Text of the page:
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Tag Archives: art crimes

Art Crimes in Australia (in progress)

Avant in Procession by Vincent Jean-Baptiste Chevillard was the first painting  to be stolen in Australia; the small painting was taken in 1885 but fortunately it is still in the collection of the Art Gallery of South Australia. I am still working on my book on art crimes.

Avant in Procession by Vincent Jean-Baptiste Chevillard
(image courtesy of the Art Gallery of South Australia)

At first the book was just going to be about Melbourne’s art crimes but I have since expanded it to cover art crimes in Australia. I did’t want to buy into the old interstate rivalry between Melbourne and Sydney and I had already written about several art crimes that involved interstate and international elements. There are also several interstate true crime stories that were too tempting for me not to write about including the fake Pollock exhibition that toured Australia. Then I got a scoop about Picasso’s La belle Hollandaise taken from the Queensland Art Gallery and I’ll leave that as a teaser.  

So as part of my seemly endless research for this book, please contact me if you can help with any of the following.

Can anyone suggest any politically motivated crimes involving art outside of Melbourne, apart from the decapitation of statues (see my post about Australia’s most controversial sculptures).

Any interesting crimes involving graffiti that are not from Melbourne, aside from Buga-up.

Any art crime in Tasmania, as it is one state or territory where I haven’t heard of even a stolen painting.

Any of the relatives of Constantin Celli, an artist who trained in Florence, who was residing in Paddington in 1906 when he was exploited by some crooked antique dealers, because I’d like to find out what happened to him later in his life.

The current owners of a miniature, ‘Wings, Ancient and Modern,’ depicting a boy, with birds flying around him and aeroplanes in the sky by the English painter, Dora Webb because it would be fascinating to know where it has ended up.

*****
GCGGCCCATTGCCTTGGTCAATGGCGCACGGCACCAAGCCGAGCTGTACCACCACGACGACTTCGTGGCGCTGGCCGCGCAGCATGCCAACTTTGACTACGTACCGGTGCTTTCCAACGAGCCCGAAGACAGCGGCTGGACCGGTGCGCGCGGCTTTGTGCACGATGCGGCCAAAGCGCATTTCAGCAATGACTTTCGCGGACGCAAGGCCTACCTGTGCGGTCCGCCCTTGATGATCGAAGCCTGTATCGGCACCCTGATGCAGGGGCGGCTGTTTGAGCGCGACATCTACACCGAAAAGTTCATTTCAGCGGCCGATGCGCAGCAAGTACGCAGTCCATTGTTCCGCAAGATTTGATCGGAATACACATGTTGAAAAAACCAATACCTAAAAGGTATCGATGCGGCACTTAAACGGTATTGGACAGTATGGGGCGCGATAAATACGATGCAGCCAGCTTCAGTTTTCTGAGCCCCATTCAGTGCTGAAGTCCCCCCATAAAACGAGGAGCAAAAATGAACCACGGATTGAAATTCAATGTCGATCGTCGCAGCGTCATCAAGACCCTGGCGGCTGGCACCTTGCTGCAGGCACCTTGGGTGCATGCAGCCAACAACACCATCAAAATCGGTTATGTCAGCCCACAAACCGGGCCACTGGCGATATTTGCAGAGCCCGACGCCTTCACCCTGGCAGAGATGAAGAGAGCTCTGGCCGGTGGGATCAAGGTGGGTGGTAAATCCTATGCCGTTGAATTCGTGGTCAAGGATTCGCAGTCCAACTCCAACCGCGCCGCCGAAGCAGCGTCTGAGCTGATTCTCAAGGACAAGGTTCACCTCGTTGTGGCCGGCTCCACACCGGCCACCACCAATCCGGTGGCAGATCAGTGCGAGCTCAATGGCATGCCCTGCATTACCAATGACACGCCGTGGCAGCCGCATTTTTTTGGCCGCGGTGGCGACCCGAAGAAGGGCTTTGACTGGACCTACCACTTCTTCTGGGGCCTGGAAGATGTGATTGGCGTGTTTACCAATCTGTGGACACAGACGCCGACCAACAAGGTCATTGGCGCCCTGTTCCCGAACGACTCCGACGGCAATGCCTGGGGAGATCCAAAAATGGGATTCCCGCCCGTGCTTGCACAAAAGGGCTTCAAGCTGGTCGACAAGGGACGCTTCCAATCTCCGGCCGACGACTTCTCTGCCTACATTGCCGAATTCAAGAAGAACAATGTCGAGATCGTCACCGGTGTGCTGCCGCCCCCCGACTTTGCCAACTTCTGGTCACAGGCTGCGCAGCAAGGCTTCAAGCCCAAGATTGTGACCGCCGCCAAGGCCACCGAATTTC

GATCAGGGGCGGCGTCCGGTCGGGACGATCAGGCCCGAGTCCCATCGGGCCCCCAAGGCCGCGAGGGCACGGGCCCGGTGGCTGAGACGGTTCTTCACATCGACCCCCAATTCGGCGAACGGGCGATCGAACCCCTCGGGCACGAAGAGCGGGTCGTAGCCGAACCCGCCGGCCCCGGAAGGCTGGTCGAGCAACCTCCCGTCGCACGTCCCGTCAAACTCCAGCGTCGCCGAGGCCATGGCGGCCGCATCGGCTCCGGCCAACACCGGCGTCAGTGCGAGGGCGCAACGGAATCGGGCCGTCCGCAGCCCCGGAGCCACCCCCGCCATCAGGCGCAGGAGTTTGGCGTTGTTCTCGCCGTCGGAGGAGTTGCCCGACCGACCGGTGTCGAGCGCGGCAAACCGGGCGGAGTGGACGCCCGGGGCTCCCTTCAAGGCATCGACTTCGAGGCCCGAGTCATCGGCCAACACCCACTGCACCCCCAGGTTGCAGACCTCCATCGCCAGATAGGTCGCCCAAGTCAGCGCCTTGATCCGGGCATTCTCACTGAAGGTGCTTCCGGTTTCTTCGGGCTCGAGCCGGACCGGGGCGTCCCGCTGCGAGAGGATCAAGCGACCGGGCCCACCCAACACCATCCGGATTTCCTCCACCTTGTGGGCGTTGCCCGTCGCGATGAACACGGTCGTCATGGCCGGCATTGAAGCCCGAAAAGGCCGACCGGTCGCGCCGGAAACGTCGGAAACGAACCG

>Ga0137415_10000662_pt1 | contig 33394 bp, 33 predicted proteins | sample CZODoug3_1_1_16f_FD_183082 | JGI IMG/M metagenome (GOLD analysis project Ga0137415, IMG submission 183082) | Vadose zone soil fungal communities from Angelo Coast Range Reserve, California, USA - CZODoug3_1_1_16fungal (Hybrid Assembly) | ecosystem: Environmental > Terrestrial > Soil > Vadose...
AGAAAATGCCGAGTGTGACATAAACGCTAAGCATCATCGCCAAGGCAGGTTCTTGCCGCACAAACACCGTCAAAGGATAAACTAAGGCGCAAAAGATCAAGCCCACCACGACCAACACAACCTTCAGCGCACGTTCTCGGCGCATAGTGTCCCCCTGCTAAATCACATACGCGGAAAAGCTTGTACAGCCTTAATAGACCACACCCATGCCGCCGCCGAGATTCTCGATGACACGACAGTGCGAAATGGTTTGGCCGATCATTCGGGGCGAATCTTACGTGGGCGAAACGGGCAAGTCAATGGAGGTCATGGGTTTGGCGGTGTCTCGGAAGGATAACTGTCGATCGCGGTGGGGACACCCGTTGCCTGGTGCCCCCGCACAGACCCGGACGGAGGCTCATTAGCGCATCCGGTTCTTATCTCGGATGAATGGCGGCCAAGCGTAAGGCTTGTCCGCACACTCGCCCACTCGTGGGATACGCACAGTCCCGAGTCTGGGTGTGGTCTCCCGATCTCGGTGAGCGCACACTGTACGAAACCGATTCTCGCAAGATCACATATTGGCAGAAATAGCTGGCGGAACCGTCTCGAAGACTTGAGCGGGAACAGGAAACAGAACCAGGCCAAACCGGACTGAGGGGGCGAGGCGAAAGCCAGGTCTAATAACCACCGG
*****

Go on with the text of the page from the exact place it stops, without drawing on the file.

A serving or former police officer in Australia who has investigated any art theft, art forgery or the vandalism of art and wants to discuss the crime.

For more information about my investigation of art crimes see my previous blog post about my art and crime book.

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Goodbye 2018

On my way to Yarra Sculpture Gallery this year I saw a ghost sign painted on an empty building. It reminded me of one of the reasons why I write this blog. I want to record something of the galleries in Melbourne today.

“J Miller Art Gallery / Pictures Framers Restorers / Sales Service & Supplies 419 7516”

The old telephone number before the 9 prefix was added to Melbourne telephone numbers in 1995. Miller’s gallery provided a range of services; contemporary art galleries in Melbourne no long do picture framing as part of their business.

The State Library Victoria has a one folded invitation card and one sheet press release for an exhibition at J Miller Art Gallery. The exhibition was by the Polish artist, Grzegorz Morycinski, March 14, [no year, circa late 1980s?]. Morycinski was a contemporary painter who spent four months in Australia in 1987.

Perhaps my blog posts will simply contribute to a more complete archive of Melbourne’s art world (not a vain hope as this blog is preserved by the State Library of Victoria on Pandora).

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I am still working on my book on art and crime as I have decided to expand it from Melbourne’s art crimes to Australian art crimes. I have been posted a couple these stories from my research, and a couple of times I have been rewarded with more information. 

Perth’s Fake Pollock Exhibition 

The theft of La belle Hollandaise  

The Life and Art of Ronald Bull 

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I have been fortunate to be born a white heterosexual male in an Anglophone culture and it has been a privilege. The only downside was that I was in generation X, a punk anarchist and there are thousands of guys like me. Writing about Melbourne’s visual arts appears to be a good use of my academic skill set. (Thanks to the Australian tax payers for providing me with the free education. I hope that I am paying it forward with my blog.) However, for much of this year I don’t have been trying to listen, learn and leave room for other voices.

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So goodbye to 2018; this blog will return in 2019.


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